Impact of academic authorship characteristics on article citations

Faculty/Professorship: Work and Organisational Psychology  
Author(s): Otto, Philipp E.  ; Otto, Philipp
Publisher Information: Bamberg : Otto-Friedrich-Universität
Year of publication: 2022
Pages: 427–447
Source/Other editions: Revstat, 20 (2022), 4, S. 427–447 - ISSN: 1645-6726
is version of: 10.57805/revstat.v20i4.382
Year of first publication: 2022
Language(s): English
Licence: Creative Commons - CC BY - Attribution 4.0 International 
URN: urn:nbn:de:bvb:473-irb-573611
Scientific self-evaluation practices are increasingly built on citation counts. Citation practices for the top journals in economics, psychology, and statistics illustrate article characteristics that influence citation frequencies. Citation counts differ between the investigated disciplines, with economics attracting the most citations and statistics the least. Although articles in statistics are cited less frequently, its proportion of uncited articles is the smallest of all three disciplines. Academic authorship characteristics clearly influence the number of citations. Having authors alphabetically ordered, a practice differently present in the investigated disciplines, increases citations. Further, the more authors there are, the more the article is cited, and a first author with a common surname has positive effects on citation counts, whereas two or more authors sharing a surname attracts fewer citations. In addition, the shorter the article’s title, the higher the number of citations.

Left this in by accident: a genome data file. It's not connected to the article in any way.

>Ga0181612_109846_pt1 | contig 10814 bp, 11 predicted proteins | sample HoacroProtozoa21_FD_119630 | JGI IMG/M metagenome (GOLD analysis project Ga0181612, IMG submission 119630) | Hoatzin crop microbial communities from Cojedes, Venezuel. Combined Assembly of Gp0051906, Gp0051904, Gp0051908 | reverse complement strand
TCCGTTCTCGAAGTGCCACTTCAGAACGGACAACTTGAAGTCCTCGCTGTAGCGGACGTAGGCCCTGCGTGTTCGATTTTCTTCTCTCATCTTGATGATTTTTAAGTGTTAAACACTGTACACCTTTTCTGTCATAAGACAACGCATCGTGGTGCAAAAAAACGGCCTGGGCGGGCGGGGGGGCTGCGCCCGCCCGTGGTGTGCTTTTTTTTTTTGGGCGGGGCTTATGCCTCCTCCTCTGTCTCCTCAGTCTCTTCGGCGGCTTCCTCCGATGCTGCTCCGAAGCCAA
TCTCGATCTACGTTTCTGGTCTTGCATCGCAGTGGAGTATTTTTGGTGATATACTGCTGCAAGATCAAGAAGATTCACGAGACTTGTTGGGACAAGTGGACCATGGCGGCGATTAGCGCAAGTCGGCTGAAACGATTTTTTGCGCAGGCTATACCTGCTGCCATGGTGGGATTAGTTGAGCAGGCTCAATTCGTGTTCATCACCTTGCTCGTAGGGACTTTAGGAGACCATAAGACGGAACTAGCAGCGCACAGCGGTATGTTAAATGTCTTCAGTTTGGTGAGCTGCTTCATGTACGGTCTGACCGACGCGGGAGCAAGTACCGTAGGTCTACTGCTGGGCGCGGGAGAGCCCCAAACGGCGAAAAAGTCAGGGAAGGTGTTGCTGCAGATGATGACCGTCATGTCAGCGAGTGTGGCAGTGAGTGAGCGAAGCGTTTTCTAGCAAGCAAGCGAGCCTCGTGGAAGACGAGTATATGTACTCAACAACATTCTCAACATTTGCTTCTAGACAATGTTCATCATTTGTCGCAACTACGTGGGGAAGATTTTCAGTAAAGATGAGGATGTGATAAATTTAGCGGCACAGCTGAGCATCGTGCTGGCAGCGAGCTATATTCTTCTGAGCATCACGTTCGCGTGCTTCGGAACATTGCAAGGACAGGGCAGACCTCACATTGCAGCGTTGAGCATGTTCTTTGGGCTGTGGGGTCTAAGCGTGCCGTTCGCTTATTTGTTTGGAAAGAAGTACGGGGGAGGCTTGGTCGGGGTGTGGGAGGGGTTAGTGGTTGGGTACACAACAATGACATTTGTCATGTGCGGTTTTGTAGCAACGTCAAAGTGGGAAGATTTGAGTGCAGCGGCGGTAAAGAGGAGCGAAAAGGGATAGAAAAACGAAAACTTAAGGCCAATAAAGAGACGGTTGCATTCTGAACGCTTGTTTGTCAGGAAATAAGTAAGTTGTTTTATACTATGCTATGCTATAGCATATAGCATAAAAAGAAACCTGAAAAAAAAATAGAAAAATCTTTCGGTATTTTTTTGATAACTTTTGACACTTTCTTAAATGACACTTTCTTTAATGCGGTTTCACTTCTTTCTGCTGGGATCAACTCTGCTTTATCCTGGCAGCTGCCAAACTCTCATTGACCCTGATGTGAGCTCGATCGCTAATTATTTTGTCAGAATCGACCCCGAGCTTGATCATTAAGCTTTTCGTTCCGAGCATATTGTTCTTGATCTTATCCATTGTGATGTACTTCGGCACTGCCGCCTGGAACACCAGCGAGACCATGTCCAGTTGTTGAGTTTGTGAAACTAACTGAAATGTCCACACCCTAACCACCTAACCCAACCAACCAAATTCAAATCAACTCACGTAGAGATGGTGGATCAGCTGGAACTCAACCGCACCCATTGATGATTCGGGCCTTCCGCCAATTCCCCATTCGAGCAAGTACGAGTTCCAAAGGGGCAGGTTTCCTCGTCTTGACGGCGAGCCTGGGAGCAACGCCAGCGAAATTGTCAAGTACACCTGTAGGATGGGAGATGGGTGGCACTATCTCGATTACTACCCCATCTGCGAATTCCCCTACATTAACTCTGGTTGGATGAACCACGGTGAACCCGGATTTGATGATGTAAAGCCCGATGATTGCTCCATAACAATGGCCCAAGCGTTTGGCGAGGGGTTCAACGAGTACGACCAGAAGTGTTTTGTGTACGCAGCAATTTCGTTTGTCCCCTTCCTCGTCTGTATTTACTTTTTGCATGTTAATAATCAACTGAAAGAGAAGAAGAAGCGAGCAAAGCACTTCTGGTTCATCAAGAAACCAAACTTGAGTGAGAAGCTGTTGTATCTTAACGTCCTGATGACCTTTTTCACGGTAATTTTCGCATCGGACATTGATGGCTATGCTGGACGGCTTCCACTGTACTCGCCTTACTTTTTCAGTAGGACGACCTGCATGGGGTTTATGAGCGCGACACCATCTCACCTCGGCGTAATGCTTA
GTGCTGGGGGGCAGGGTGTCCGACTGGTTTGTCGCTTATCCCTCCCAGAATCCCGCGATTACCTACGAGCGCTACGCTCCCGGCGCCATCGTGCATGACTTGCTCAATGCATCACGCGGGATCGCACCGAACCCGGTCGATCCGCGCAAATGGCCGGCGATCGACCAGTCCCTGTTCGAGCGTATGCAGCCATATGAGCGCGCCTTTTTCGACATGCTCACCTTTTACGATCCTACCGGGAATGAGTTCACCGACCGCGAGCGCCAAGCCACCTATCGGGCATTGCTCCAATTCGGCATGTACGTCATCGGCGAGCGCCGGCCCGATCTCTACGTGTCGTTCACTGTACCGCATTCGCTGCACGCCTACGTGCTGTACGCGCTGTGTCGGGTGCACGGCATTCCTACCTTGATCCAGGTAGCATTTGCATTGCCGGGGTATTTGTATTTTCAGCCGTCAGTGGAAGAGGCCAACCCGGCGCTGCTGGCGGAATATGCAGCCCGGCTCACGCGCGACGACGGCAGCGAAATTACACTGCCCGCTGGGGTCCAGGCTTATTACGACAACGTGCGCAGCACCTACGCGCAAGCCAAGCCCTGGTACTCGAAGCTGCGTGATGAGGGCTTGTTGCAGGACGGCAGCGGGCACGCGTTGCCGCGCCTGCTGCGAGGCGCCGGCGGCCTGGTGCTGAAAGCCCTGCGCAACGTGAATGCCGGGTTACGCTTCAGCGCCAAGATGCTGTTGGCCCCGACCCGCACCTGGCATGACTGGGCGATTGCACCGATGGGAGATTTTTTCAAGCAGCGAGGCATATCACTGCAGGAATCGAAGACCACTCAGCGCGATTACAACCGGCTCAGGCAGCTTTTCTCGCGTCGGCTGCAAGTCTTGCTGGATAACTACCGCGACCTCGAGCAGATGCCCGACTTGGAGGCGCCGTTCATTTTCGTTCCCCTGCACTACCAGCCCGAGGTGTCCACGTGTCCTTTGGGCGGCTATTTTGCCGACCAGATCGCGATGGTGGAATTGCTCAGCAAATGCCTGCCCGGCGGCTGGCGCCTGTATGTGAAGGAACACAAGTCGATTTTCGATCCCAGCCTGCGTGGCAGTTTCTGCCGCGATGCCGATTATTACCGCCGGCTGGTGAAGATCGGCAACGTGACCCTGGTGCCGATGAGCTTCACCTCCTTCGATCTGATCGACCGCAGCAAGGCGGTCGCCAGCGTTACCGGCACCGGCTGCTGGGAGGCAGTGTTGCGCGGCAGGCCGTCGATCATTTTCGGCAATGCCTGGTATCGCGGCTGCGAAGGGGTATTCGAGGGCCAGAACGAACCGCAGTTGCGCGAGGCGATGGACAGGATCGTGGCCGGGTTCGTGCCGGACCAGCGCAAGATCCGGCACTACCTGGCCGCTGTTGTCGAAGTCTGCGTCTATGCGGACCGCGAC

GND Keywords: Szientometrie
Keywords: Scientometrics, Publication Index, Citation Characteristics, Popular Author Names, Alphabetical Authorship
DDC Classification: 150 Psychology  
RVK Classification: CM 2200   
Type: Article
Release Date: 13. January 2023

File SizeFormat  
fisba57361.pdf496.8 kBPDFView/Open